obtained with a weighted interpolation along
¬‚ow lines. In order to perform this interpola-
tion, the distance between each pixel and its up-
stream and downstream contours must be com-
puted. Figure 3.6b presents a grayscale map of
the minimum distance to the downstream con-
tour. In general, ¬‚uvial topography evolves in or-
Fig 3.4 Shaded relief image of a portion of the USGS
der to minimize downstream transport distances.
30 m/pixel DEM of Hanaupah Canyon fan, Death Valley,
As such, ¬‚ow lines will generally correspond to
California, showing contour artifacts common in low-relief
pathways with the shortest distance down-slope.
To produce this minimum-downstream-distance
map, a local search algorithm was used that
calculates the distance between each pixel and
in low-relief areas. First, microtopographic vari-
all possible ¬‚ow pathways down-slope from that
ations will not be resolved in the original con-
pixel to the ¬rst contour line. The distance along
tour map, and hence they will also not be re-
each pathway was computed but only the mini-
solved in any DEM constructed from the contour
mum value was retained. In the up-slope direc-
map. Second, USGS DEMs are constructed by in-
tion it is more appropriate to use the maximum
terpolating between contours along N--S and E--W
distance to the upstream contour. This distance
grid lines. This interpolation method is simple
was calculated using a similar search algorithm
to implement but results in most of the banding
and is illustrated in Figure 3.6c.
present in USGS DEMs. A more natural interpola-
Figure 3.5b illustrates the DEM resulting from
tion method would interpolate between contours
a weighted linear interpolation of elevation val-
along ¬‚ow lines rather than along arti¬cial N--S
ues along ¬‚ow lines. The algorithm minimizes
and E--W grid lines. In this section, we explore the
some but not all of the contour artifacts present
use of ¬‚ow-line interpolation methods for ˜˜clean-
in the USGS DEM and generally provides for
ing up™™ some of the contour artifacts present in
crisper topographic detail. Figures 3.5a and 3.5c
can be compared to the ˜˜actual™™ topography in
Our study site is the Marshall Gulch water-
Figure 3.5c. This shaded-relief map was produced
shed near Summerhaven, Arizona. Figure 3.5a
from a 1 m/pixel LIDAR DEM of Marshall Gulch.
shows a shaded-relief image of the 10-m resolu-
Most of the small-scale detail present in this im-
tion USGS DEM of the Marshall Gulch watershed.
age is missing in both of the contour-derived
Contour artifacts are clearly present in this DEM.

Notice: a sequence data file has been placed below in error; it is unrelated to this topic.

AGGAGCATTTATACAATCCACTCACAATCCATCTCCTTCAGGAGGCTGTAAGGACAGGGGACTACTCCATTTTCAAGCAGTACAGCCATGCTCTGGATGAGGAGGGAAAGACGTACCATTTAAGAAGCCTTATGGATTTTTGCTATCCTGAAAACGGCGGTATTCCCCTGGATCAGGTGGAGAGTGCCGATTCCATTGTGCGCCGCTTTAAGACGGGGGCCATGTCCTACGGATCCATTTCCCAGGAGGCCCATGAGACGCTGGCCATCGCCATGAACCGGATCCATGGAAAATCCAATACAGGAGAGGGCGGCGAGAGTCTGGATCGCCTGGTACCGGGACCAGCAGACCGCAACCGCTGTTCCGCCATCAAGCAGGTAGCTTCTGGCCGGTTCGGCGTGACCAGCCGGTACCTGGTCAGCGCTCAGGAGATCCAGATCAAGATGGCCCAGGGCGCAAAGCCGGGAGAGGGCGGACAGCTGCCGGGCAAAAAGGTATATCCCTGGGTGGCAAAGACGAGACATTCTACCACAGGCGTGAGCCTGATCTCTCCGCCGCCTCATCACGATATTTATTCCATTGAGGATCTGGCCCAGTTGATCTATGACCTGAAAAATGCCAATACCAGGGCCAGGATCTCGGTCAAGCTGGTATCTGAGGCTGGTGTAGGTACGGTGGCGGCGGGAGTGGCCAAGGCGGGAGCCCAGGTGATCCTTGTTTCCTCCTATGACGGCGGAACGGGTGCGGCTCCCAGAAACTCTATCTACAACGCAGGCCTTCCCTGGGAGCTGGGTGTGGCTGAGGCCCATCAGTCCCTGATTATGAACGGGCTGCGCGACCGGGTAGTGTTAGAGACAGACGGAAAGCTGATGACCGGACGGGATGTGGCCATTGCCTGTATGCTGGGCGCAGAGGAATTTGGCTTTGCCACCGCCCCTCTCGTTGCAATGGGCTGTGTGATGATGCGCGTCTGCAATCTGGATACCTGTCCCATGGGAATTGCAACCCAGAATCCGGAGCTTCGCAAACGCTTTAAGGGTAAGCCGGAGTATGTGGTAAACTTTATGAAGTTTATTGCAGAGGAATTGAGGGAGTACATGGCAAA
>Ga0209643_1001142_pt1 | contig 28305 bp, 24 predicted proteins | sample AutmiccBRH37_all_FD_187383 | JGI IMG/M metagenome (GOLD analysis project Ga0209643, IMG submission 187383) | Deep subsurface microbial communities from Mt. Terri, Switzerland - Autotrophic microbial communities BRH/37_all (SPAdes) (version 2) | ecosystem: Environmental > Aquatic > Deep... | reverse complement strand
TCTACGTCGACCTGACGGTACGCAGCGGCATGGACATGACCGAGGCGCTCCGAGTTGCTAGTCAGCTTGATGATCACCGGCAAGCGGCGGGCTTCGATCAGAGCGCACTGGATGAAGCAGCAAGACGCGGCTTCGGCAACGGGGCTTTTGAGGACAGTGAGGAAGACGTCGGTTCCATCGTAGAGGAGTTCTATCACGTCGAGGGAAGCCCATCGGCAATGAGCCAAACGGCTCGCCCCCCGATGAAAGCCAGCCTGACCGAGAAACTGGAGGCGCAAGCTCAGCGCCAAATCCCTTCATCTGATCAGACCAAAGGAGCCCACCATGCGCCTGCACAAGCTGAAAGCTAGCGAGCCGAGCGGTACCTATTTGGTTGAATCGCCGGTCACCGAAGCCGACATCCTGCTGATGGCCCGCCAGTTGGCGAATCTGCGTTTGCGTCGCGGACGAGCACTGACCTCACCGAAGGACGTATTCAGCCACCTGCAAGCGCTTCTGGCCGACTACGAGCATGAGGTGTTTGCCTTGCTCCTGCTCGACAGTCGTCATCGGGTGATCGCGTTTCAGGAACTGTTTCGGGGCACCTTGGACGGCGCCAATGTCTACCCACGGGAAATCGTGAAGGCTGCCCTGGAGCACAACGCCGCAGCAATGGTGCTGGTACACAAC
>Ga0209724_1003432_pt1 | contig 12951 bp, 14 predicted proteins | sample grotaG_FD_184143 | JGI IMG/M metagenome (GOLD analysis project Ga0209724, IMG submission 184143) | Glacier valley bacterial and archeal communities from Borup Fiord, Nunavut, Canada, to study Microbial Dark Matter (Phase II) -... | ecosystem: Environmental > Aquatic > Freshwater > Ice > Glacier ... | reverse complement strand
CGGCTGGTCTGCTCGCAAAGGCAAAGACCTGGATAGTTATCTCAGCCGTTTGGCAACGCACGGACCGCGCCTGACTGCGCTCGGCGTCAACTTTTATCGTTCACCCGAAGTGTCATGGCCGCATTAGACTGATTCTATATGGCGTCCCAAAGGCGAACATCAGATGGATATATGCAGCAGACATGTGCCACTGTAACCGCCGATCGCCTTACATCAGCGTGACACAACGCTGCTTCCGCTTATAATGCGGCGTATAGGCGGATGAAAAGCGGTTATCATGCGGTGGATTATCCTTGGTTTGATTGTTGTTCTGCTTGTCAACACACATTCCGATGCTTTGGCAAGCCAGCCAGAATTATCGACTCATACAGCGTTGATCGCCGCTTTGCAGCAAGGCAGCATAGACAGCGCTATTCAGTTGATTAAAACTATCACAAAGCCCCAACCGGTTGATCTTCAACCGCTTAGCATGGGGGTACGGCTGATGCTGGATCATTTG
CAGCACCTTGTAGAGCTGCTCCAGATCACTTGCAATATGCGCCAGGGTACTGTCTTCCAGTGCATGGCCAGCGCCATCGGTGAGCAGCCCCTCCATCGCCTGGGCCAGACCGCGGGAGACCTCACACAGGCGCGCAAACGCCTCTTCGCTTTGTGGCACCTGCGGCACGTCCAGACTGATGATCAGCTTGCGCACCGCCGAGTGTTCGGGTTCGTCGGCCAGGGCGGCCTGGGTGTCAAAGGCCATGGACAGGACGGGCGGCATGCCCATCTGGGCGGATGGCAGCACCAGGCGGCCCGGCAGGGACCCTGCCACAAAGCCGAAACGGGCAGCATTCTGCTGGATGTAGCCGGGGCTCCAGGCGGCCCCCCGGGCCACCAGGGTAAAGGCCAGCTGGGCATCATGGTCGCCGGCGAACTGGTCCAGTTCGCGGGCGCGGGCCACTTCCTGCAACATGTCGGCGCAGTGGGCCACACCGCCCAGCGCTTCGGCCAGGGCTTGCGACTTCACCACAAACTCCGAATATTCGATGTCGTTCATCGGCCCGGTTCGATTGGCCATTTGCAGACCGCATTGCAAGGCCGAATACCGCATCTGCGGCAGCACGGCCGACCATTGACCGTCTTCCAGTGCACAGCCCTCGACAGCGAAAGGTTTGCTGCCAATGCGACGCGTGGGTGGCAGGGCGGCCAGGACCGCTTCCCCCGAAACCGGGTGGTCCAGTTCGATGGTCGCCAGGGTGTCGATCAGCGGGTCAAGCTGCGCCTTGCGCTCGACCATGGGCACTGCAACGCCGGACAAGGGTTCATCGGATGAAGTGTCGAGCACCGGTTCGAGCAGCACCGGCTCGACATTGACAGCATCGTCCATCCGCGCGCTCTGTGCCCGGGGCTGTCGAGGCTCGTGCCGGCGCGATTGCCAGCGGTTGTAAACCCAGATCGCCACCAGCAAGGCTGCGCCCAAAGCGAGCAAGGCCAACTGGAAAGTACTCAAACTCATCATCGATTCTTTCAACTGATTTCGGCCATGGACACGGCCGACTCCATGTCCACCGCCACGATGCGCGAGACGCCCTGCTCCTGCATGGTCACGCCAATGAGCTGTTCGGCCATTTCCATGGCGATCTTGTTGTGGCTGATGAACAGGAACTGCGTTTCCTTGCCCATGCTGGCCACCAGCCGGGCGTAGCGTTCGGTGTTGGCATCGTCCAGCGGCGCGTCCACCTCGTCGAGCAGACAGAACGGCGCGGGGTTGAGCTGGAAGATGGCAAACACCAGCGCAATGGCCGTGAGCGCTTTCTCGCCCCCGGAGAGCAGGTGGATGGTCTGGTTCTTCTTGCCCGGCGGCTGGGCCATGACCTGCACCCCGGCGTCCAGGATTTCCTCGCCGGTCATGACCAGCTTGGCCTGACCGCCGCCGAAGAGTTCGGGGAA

DEMs. This underscores the fundamental limita-
In order to develop and test a new method for
tions of any DEM derived from relatively coarse
contour interpolation, we ¬rst need to backtrack
(20 ft) contour data. Clearly, LIDAR data is supe-
from the USGS DEM to the original contour data
rior where it is available. One reason why some
that was used to create it. We can do this by ¬rst
contour artifacts remain in the DEM is that a
creating a contour map from the DEM with the
linear interpolation along ¬‚ow lines, while supe-
same contour spacing as the original topographic
rior to a linear interpolation along N--S and E--W
map. The USGS contour map for this area has a
grid lines, nevertheless produces a slope break
20 ft contour interval. Using this interval, we cre-
at contour lines that may not be present in the
ated a digital contour map that is nearly identical

300 m

10 m/pixel USGS DEM 2 m/pixel flowline-interpolated DEM

(a) (b)

1 m/pixel LIDAR DEM
m/pixel LIDAR DEM
of water and water-borne constituents depend
Fig 3.5 Shaded-relief maps of Marshall Gulch DEMs.
on how much water is ¬‚owing across the land-
(a) USGS 10 m/pixel DEM, (b) ¬‚ow-line-interpolated
2 m/pixel DEM using method described in this section, scape. When the ¬‚ow depth in a channel ex-
(c) 1 m/pixel LIDAR DEM. ceeds bankfull capacity, for example, ¬‚ow will
be diverted onto the ¬‚oodplain. Since the MFD
and other multiple-direction ¬‚ow-routing meth-
actual topography. As such, the DEM of Figure
ods route ¬‚ow according to bed slope and do
3.5b could be further improved by using a spline
not incorporate ¬‚ow depth, they implicitly pre-
interpolation involving two or more contours in
dict ¬‚ow pathways for cases of negligible ¬‚ow
the upstream or downstream directions.
depth. In many geomorphic applications it is nec-
essary to constrain water and sediment pathways
3.4 Application of ¬‚ow-routing for a range of event sizes, not just for those cor-
responding to low ¬‚ow conditions. Furthermore,
algorithms to estimate ¬‚ood
in many cases modeling the detailed behavior of
hazards individual ¬‚ood events would be unrealistic. For
such applications it would be useful to have a
¬‚ow-routing method that retains the simplicity
A principal drawback of all of the ¬‚ow routing
of the MFD method yet is able to resolve the
methods we have considered is that they do not
different ¬‚ow pathways that occur when ¬‚ow